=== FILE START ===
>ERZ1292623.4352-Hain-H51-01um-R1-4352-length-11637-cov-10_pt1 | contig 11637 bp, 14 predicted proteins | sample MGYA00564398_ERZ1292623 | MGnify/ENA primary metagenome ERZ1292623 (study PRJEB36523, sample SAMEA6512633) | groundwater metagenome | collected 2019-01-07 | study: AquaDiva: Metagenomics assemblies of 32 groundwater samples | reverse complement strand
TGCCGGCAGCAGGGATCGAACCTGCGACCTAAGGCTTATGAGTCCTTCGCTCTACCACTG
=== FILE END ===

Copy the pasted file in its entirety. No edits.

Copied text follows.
>ERZ1292623.4352-Hain-H51-01um-R1-4352-length-11637-cov-10_pt1 | contig 11637 bp, 14 predicted proteins | sample MGYA00564398_ERZ1292623 | MGnify/ENA primary metagenome ERZ1292623 (study PRJEB36523, sample SAMEA6512633) | groundwater metagenome | collected 2019-01-07 | study: AquaDiva: Metagenomics assemblies of 32 groundwater samples | reverse complement strand
TGCCGGCAGCAGGGATCGAACCTGCGACCTAAGGCTTATGAGTCCTTCGCTCTACCACTG